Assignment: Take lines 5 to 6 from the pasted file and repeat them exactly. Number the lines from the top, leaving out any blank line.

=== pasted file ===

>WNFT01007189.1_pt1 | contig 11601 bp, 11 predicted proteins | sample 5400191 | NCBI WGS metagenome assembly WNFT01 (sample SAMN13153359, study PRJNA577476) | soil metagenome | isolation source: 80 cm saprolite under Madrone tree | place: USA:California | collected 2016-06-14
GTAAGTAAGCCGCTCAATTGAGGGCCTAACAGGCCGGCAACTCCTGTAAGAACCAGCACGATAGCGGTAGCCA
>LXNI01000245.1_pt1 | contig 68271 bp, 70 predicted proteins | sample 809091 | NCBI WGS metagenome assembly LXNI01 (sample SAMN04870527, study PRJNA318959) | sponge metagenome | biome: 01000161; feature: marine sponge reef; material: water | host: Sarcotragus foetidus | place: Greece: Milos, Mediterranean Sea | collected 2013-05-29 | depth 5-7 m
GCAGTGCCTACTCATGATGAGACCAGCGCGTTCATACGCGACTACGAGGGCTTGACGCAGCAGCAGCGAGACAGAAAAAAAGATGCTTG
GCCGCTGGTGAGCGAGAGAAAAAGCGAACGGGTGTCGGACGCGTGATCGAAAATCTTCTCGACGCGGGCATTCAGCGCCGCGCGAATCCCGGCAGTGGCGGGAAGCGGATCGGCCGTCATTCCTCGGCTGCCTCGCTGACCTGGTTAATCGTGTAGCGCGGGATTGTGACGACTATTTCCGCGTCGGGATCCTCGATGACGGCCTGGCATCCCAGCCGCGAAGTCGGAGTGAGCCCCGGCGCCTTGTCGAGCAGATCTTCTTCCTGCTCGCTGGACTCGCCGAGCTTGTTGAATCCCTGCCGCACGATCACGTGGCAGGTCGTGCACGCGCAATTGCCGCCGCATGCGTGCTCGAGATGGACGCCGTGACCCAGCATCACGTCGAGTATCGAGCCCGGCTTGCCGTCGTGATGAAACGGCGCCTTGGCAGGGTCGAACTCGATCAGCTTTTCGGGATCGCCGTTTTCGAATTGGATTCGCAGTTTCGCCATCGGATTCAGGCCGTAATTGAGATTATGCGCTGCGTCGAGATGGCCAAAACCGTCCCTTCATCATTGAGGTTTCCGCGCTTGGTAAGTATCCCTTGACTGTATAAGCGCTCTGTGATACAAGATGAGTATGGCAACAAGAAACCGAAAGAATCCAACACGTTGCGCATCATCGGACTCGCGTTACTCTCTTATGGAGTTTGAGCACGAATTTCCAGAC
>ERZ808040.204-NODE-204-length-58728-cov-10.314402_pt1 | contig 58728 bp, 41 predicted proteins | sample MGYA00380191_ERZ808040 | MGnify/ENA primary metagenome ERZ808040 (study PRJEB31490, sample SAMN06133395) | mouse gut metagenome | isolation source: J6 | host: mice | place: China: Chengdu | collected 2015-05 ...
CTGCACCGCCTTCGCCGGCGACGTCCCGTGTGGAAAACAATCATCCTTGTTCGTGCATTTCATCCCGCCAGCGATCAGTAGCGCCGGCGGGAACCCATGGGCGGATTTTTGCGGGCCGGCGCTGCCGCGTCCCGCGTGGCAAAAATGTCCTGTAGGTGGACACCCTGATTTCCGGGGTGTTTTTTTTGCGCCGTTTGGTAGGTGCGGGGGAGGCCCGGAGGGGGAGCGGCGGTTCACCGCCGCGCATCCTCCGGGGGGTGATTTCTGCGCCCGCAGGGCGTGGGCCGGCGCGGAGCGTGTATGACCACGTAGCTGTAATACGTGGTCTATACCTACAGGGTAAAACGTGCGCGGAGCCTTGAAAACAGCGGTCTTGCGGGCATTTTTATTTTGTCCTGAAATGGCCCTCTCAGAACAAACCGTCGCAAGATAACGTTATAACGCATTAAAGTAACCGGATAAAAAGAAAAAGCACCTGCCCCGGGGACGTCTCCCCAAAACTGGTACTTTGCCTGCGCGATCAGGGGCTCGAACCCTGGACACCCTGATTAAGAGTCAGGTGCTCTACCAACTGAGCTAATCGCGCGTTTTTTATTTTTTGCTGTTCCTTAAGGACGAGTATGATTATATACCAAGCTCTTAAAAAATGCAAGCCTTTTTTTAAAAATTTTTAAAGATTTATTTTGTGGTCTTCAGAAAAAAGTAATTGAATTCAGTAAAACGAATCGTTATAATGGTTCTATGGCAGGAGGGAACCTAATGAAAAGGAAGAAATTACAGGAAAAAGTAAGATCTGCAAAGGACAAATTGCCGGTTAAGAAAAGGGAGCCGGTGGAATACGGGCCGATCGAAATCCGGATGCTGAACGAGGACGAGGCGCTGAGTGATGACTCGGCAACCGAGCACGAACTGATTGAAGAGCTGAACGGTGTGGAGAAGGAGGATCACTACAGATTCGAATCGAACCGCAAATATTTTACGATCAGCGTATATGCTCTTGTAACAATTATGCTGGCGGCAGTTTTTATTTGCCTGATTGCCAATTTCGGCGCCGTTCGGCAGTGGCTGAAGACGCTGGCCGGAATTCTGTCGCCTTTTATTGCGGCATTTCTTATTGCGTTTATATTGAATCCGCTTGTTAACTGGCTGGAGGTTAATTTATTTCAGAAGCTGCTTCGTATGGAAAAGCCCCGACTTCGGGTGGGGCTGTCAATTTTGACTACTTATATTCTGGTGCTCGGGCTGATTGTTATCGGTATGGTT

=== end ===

GCCGCTGGTGAGCGAGAGAAAAAGCGAACGGGTGTCGGACGCGTGATCGAAAATCTTCTCGACGCGGGCATTCAGCGCCGCGCGAATCCCGGCAGTGGCGGGAAGCGGATCGGCCGTCATTCCTCGGCTGCCTCGCTGACCTGGTTAATCGTGTAGCGCGGGATTGTGACGACTATTTCCGCGTCGGGATCCTCGATGACGGCCTGGCATCCCAGCCGCGAAGTCGGAGTGAGCCCCGGCGCCTTGTCGAGCAGATCTTCTTCCTGCTCGCTGGACTCGCCGAGCTTGTTGAATCCCTGCCGCACGATCACGTGGCAGGTCGTGCACGCGCAATTGCCGCCGCATGCGTGCTCGAGATGGACGCCGTGACCCAGCATCACGTCGAGTATCGAGCCCGGCTTGCCGTCGTGATGAAACGGCGCCTTGGCAGGGTCGAACTCGATCAGCTTTTCGGGATCGCCGTTTTCGAATTGGATTCGCAGTTTCGCCATCGGATTCAGGCCGTAATTGAGATTATGCGCTGCGTCGAGATGGCCAAAACCGTCCCTTCATCATTGAGGTTTCCGCGCTTGGTAAGTATCCCTTGACTGTATAAGCGCTCTGTGATACAAGATGAGTATGGCAACAAGAAACCGAAAGAATCCAACACGTTGCGCATCATCGGACTCGCGTTACTCTCTTATGGAGTTTGAGCACGAATTTCCAGAC
>ERZ808040.204-NODE-204-length-58728-cov-10.314402_pt1 | contig 58728 bp, 41 predicted proteins | sample MGYA00380191_ERZ808040 | MGnify/ENA primary metagenome ERZ808040 (study PRJEB31490, sample SAMN06133395) | mouse gut metagenome | isolation source: J6 | host: mice | place: China: Chengdu | collected 2015-05 ...